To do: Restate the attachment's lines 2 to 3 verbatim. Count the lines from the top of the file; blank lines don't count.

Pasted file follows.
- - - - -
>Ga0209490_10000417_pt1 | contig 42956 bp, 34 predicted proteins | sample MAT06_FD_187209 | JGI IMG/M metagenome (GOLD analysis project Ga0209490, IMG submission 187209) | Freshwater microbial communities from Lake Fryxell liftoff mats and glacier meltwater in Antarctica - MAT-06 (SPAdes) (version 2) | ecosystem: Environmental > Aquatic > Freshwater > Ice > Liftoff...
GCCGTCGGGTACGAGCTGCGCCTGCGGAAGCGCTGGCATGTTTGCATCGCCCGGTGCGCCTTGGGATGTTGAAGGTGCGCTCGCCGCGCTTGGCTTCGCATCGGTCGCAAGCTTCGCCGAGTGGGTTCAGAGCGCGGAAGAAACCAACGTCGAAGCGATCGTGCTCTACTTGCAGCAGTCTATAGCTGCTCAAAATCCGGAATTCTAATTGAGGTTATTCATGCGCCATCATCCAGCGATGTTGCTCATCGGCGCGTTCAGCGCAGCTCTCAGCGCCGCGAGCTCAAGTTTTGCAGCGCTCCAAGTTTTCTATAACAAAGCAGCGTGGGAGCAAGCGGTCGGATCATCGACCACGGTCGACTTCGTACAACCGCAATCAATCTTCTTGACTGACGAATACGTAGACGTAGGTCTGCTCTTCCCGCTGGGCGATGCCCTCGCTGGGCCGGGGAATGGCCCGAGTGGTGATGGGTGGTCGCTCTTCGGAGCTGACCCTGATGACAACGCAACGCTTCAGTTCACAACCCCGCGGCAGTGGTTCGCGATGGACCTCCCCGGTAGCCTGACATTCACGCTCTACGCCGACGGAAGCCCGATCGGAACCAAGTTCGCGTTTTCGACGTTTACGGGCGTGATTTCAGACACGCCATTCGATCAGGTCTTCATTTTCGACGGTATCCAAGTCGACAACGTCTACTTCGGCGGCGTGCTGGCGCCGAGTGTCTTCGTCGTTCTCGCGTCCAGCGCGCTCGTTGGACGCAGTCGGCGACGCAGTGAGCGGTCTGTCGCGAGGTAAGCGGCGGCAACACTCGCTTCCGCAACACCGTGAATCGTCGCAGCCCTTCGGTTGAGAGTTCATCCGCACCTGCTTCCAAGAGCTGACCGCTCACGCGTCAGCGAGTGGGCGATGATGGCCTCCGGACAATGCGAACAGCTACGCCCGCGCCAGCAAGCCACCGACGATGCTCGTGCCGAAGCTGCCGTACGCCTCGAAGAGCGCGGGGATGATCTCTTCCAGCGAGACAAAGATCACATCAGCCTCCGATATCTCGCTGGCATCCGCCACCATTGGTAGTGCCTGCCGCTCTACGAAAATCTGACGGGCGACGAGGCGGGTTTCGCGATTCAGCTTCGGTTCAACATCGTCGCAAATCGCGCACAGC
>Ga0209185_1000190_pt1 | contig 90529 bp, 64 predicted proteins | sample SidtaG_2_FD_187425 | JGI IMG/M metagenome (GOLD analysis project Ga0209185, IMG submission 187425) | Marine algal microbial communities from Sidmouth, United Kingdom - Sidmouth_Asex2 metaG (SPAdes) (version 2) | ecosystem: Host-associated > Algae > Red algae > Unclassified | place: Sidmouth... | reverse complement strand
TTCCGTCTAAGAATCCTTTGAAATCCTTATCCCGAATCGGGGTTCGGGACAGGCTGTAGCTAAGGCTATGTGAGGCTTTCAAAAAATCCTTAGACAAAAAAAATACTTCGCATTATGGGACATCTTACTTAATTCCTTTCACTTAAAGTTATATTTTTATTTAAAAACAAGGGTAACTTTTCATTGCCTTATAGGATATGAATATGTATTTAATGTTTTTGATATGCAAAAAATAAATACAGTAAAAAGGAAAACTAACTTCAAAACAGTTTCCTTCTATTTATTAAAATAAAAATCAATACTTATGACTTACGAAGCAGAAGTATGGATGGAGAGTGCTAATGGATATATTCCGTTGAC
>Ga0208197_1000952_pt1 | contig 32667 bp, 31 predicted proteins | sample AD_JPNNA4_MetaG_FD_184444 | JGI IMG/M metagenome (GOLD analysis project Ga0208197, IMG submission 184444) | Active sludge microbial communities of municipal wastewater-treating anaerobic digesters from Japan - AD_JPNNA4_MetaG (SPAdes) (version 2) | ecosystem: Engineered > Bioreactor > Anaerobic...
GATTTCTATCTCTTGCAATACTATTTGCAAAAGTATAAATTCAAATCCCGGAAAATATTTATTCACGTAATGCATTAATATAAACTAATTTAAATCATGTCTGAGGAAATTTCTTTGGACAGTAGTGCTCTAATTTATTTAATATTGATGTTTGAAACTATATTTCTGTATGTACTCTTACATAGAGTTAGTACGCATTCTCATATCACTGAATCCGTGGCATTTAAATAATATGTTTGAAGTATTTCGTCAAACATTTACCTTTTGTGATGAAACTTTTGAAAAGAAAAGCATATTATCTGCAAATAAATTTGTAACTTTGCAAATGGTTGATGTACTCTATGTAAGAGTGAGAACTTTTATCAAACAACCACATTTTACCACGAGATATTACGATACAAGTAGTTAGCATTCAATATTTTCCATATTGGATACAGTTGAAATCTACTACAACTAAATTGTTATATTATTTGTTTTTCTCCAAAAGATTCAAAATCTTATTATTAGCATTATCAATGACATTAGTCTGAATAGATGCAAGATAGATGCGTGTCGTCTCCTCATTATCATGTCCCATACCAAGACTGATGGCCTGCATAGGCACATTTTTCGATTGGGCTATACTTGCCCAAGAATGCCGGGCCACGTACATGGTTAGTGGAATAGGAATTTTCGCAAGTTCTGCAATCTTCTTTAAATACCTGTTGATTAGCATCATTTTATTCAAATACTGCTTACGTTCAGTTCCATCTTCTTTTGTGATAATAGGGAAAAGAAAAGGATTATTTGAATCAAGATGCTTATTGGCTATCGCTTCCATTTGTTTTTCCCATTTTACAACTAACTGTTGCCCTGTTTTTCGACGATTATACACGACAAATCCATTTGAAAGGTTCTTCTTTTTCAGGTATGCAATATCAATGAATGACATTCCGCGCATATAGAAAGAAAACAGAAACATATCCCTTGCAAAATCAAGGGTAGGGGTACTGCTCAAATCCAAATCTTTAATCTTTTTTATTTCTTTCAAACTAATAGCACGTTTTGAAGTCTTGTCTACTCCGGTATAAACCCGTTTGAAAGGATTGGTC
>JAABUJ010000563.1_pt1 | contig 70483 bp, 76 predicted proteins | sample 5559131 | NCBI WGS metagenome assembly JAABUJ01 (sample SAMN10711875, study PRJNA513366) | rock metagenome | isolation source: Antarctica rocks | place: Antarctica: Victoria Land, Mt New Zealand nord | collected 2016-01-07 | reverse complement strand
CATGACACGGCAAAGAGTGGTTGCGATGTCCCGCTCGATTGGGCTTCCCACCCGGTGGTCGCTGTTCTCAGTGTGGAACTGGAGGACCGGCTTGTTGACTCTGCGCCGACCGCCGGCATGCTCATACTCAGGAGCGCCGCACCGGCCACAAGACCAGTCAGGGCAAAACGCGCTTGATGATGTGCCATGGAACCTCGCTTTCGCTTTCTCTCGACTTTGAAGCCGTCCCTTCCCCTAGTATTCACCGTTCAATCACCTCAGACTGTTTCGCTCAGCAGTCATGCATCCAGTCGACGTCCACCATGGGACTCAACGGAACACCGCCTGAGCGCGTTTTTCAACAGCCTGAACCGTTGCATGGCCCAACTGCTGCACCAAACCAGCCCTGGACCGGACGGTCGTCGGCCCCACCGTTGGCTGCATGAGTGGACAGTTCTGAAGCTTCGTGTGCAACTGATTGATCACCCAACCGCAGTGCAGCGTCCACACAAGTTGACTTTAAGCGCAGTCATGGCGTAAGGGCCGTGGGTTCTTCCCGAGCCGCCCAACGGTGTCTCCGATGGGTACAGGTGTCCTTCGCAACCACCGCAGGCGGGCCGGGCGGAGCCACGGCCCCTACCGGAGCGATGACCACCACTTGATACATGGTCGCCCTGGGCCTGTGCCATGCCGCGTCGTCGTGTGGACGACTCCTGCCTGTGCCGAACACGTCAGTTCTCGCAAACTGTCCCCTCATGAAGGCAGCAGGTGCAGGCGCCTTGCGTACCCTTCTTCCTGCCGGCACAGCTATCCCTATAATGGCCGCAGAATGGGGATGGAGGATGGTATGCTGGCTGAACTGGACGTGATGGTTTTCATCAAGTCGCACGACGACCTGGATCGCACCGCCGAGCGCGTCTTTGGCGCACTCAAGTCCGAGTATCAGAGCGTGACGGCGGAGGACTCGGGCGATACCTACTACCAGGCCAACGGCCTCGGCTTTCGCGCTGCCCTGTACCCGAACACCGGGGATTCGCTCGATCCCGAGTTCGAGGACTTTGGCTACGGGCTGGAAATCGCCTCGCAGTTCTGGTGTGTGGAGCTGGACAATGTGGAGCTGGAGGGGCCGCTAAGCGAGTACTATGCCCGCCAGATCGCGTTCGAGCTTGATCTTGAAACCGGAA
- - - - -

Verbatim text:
GCCGTCGGGTACGAGCTGCGCCTGCGGAAGCGCTGGCATGTTTGCATCGCCCGGTGCGCCTTGGGATGTTGAAGGTGCGCTCGCCGCGCTTGGCTTCGCATCGGTCGCAAGCTTCGCCGAGTGGGTTCAGAGCGCGGAAGAAACCAACGTCGAAGCGATCGTGCTCTACTTGCAGCAGTCTATAGCTGCTCAAAATCCGGAATTCTAATTGAGGTTATTCATGCGCCATCATCCAGCGATGTTGCTCATCGGCGCGTTCAGCGCAGCTCTCAGCGCCGCGAGCTCAAGTTTTGCAGCGCTCCAAGTTTTCTATAACAAAGCAGCGTGGGAGCAAGCGGTCGGATCATCGACCACGGTCGACTTCGTACAACCGCAATCAATCTTCTTGACTGACGAATACGTAGACGTAGGTCTGCTCTTCCCGCTGGGCGATGCCCTCGCTGGGCCGGGGAATGGCCCGAGTGGTGATGGGTGGTCGCTCTTCGGAGCTGACCCTGATGACAACGCAACGCTTCAGTTCACAACCCCGCGGCAGTGGTTCGCGATGGACCTCCCCGGTAGCCTGACATTCACGCTCTACGCCGACGGAAGCCCGATCGGAACCAAGTTCGCGTTTTCGACGTTTACGGGCGTGATTTCAGACACGCCATTCGATCAGGTCTTCATTTTCGACGGTATCCAAGTCGACAACGTCTACTTCGGCGGCGTGCTGGCGCCGAGTGTCTTCGTCGTTCTCGCGTCCAGCGCGCTCGTTGGACGCAGTCGGCGACGCAGTGAGCGGTCTGTCGCGAGGTAAGCGGCGGCAACACTCGCTTCCGCAACACCGTGAATCGTCGCAGCCCTTCGGTTGAGAGTTCATCCGCACCTGCTTCCAAGAGCTGACCGCTCACGCGTCAGCGAGTGGGCGATGATGGCCTCCGGACAATGCGAACAGCTACGCCCGCGCCAGCAAGCCACCGACGATGCTCGTGCCGAAGCTGCCGTACGCCTCGAAGAGCGCGGGGATGATCTCTTCCAGCGAGACAAAGATCACATCAGCCTCCGATATCTCGCTGGCATCCGCCACCATTGGTAGTGCCTGCCGCTCTACGAAAATCTGACGGGCGACGAGGCGGGTTTCGCGATTCAGCTTCGGTTCAACATCGTCGCAAATCGCGCACAGC
>Ga0209185_1000190_pt1 | contig 90529 bp, 64 predicted proteins | sample SidtaG_2_FD_187425 | JGI IMG/M metagenome (GOLD analysis project Ga0209185, IMG submission 187425) | Marine algal microbial communities from Sidmouth, United Kingdom - Sidmouth_Asex2 metaG (SPAdes) (version 2) | ecosystem: Host-associated > Algae > Red algae > Unclassified | place: Sidmouth... | reverse complement strand